Box 3 tax: everything you need to know!
The criticism of the box 3 tax recently will probably not have escaped you. The criticism is about the fact that savings do not yield anything for years now, while the return in box 3 is much higher.
In The Hague, they listened to this criticism and made adjustments to the brackets and rates, aiming to make it fairer for ‘small’ savers. What does that mean for your 2021 tax return? We discuss this further in this article.
Your capital: what does it consist of?
Before we discuss the box 3 tax, it is wise to know what your box 3 capital is based on, namely the value of your assets – debts. For your assets, think of savings, investments, a second house, and shares/options that are not taxed in box 2. For debts, you can think of a negative bank balance, the remaining mortgage on your second home, or other debts. A threshold of € 3,200 applies to debts.
It is also good to know that the reference date is the 1st of January of each year.
Notional return over the years.
It used to be the case that the Dutch tax office calculates a fictitious return of 4%, on which a tax of 30% was calculated. This amounted to (30% x 4%) 1.2% tax. As you may understand, this is not entirely fair to small savers. In the current situation, the percentages change every year.
What will stay the same is that a notional return is calculated on your capital, in which it does not matter how much return you actually achieved and how you allocate your capital.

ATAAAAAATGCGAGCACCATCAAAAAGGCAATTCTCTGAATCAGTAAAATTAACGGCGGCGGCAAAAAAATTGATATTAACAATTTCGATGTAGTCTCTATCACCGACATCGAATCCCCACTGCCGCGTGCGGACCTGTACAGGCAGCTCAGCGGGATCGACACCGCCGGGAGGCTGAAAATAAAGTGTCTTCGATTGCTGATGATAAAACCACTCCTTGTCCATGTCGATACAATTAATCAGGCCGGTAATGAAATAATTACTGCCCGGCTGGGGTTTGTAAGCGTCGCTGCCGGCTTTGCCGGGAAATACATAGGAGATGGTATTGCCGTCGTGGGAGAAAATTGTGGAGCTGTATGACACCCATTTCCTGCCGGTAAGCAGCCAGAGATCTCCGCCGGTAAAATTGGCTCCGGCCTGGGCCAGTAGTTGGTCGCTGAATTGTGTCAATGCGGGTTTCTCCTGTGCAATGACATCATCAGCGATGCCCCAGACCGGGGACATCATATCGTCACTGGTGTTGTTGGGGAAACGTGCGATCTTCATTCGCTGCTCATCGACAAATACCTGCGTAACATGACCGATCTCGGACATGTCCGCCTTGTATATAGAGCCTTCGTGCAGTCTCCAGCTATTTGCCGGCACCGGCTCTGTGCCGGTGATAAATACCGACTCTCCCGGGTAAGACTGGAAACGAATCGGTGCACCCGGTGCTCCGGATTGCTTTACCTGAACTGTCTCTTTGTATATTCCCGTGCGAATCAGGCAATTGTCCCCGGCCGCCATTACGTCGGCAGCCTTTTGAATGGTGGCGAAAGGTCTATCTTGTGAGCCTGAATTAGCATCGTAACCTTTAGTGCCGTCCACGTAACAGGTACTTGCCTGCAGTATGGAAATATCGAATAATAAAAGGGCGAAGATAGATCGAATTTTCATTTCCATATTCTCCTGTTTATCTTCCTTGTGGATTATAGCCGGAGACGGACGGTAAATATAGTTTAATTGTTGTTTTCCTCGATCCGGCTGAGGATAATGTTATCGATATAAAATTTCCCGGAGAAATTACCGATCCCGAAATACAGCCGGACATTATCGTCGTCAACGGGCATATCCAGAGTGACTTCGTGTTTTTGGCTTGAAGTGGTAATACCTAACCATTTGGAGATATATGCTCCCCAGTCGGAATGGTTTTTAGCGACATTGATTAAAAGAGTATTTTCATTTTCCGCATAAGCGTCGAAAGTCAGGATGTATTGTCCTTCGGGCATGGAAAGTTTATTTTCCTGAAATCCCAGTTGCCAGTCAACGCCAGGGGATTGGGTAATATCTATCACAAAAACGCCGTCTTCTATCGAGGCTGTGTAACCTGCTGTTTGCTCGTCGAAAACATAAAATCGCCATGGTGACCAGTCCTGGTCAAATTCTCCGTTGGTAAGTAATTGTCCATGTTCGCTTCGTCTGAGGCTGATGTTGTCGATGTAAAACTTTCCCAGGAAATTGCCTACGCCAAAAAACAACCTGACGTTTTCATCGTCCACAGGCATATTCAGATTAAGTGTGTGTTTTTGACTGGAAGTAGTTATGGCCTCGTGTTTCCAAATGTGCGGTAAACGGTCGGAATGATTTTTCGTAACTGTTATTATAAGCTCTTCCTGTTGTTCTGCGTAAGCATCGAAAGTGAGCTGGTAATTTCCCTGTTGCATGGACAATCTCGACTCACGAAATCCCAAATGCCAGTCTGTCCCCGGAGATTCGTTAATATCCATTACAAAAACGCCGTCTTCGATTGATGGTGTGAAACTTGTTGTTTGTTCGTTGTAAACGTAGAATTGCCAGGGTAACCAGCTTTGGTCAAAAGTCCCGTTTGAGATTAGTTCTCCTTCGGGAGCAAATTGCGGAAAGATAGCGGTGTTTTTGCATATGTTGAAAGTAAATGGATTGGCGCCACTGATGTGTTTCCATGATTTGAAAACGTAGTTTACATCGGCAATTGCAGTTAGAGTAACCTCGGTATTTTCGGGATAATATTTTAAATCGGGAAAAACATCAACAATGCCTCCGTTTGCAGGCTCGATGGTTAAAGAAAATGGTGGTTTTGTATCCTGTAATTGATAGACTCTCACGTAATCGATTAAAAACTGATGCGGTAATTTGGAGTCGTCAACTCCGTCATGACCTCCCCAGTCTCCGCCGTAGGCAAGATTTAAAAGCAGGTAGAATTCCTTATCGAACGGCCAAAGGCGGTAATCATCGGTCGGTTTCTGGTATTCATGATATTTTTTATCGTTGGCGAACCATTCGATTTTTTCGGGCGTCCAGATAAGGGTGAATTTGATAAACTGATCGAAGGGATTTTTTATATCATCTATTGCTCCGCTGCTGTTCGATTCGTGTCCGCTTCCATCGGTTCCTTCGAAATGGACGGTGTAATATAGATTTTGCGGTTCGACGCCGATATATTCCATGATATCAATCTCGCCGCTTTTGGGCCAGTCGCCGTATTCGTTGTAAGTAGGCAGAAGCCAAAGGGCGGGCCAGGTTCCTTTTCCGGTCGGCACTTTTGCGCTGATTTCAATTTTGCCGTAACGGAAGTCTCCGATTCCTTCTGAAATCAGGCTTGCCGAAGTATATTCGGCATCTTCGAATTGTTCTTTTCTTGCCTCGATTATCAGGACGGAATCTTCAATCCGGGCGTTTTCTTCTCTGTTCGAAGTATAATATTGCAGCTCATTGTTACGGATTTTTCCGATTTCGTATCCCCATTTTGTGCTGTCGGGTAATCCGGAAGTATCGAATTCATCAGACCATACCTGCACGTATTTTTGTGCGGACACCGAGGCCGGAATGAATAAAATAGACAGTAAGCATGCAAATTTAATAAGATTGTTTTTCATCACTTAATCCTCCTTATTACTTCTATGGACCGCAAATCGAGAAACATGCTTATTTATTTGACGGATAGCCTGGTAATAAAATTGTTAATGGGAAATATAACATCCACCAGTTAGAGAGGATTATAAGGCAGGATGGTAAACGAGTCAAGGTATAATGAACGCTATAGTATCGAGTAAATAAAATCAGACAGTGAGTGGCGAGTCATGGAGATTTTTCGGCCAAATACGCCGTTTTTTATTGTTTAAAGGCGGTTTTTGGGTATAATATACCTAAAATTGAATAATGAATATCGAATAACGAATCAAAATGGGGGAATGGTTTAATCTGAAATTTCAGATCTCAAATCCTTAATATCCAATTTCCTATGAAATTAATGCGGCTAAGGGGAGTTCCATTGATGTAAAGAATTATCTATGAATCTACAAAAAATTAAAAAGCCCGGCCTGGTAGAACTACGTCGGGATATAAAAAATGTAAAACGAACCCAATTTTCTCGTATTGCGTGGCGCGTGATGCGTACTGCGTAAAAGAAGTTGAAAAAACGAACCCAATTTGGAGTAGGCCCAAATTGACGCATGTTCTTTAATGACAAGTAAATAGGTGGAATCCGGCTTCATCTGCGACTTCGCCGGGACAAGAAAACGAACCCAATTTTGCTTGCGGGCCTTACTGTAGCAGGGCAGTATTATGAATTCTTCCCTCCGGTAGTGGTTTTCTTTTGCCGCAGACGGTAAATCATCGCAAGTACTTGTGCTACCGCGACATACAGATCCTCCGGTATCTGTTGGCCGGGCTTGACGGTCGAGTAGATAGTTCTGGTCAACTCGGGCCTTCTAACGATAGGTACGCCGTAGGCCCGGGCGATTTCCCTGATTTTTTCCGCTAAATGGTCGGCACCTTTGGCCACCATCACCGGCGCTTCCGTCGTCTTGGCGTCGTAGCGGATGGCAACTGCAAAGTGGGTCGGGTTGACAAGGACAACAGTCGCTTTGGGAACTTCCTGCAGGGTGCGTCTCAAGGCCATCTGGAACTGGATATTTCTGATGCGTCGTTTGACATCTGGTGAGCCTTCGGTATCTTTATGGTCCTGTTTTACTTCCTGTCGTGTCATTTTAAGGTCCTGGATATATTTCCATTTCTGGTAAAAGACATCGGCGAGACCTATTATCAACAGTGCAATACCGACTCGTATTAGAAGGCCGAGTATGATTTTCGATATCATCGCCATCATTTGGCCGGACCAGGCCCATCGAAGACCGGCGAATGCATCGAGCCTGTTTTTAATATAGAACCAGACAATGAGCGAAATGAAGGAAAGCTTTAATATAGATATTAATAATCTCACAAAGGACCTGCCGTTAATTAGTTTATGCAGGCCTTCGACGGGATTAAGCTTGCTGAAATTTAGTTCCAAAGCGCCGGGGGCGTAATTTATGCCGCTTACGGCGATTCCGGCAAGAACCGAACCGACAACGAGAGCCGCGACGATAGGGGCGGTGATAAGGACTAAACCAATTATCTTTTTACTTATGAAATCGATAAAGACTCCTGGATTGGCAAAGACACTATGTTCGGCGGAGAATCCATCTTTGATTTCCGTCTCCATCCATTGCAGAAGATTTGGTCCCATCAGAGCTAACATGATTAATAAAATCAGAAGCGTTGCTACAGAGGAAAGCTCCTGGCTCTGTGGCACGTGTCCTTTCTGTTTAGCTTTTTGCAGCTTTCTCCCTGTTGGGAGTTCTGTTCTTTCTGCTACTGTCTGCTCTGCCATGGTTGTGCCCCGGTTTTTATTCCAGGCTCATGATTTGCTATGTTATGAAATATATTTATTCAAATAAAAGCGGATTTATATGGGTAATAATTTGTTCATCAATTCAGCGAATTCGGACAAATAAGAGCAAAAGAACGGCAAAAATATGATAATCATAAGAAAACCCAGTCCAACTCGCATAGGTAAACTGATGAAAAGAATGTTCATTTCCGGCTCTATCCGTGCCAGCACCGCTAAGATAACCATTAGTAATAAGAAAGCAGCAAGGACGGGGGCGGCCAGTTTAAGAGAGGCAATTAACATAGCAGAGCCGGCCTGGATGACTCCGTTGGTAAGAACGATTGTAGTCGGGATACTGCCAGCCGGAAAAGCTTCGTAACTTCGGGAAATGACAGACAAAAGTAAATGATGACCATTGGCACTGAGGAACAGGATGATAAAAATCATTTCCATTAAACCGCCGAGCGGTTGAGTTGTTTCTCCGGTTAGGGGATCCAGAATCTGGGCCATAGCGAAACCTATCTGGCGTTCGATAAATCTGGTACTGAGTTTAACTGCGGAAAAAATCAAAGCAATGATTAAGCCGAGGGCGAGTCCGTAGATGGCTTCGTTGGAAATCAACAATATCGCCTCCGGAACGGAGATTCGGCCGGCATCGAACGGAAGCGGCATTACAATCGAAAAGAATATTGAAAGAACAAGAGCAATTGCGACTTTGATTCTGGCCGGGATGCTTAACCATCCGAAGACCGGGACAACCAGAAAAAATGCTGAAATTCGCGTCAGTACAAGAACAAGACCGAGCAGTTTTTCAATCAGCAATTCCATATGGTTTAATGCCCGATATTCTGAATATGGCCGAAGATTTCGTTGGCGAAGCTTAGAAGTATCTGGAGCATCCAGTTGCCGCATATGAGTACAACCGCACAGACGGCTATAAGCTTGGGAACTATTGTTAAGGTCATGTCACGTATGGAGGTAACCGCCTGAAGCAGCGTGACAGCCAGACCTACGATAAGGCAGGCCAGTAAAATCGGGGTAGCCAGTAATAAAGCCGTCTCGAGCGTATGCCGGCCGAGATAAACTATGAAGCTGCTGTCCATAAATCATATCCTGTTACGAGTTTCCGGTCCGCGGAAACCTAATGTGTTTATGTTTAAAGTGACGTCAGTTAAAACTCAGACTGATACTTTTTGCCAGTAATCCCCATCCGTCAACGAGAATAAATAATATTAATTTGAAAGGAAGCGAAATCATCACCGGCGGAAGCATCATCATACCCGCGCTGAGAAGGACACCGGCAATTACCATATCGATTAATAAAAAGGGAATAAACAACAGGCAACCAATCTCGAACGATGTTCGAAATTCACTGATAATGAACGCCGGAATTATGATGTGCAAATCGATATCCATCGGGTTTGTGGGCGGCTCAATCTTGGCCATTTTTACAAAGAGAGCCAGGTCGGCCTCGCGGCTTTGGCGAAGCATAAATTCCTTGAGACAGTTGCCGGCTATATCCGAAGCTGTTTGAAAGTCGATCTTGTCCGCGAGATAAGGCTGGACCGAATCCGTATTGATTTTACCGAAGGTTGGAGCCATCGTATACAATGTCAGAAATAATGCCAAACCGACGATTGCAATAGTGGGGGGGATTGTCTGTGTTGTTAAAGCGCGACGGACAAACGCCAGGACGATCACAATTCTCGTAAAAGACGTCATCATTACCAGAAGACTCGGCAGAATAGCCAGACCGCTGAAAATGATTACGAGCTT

What did change in the box 3 tax is that there are now three brackets, based on your capital above the exemption of € 50,000 in 2021, each with its own ‘capital mix’.
This capital mix means that the Dutch tax office assumes a certain ratio between savings and investments. But what do you actually need to pay on box 3 tax? You can calculate this using the table below.
|Capital more than||Capital no more than||Notional return||Tax rate (31% in 2021)|
|€ 50,000||€ 950,000||4.50%||1.40%|
As you may have noticed, the notional return becomes higher as your income increases. Thus, the tax office assumes when you have more capital, you also earn more from this (e.g., shares or a second house). The table calculates the capital above the tax-free part of € 50,000 in 2021.
Especially for tax parters: allocation
When you have a tax partner, there is an advantage: you have to divide your capital. The Dutch tax office automatically divides the assets 50/50 between you two. When you split your capital, both of you utilize the tax-free part and the first bracket (which, of course, is lower). But beware: this does not immediately mean that the 50/50 distribution is always the most optimal allocation. For example, this has to do with tax credits that have not yet been fully used. You can read more information about the optimal allocation for tax partners here.
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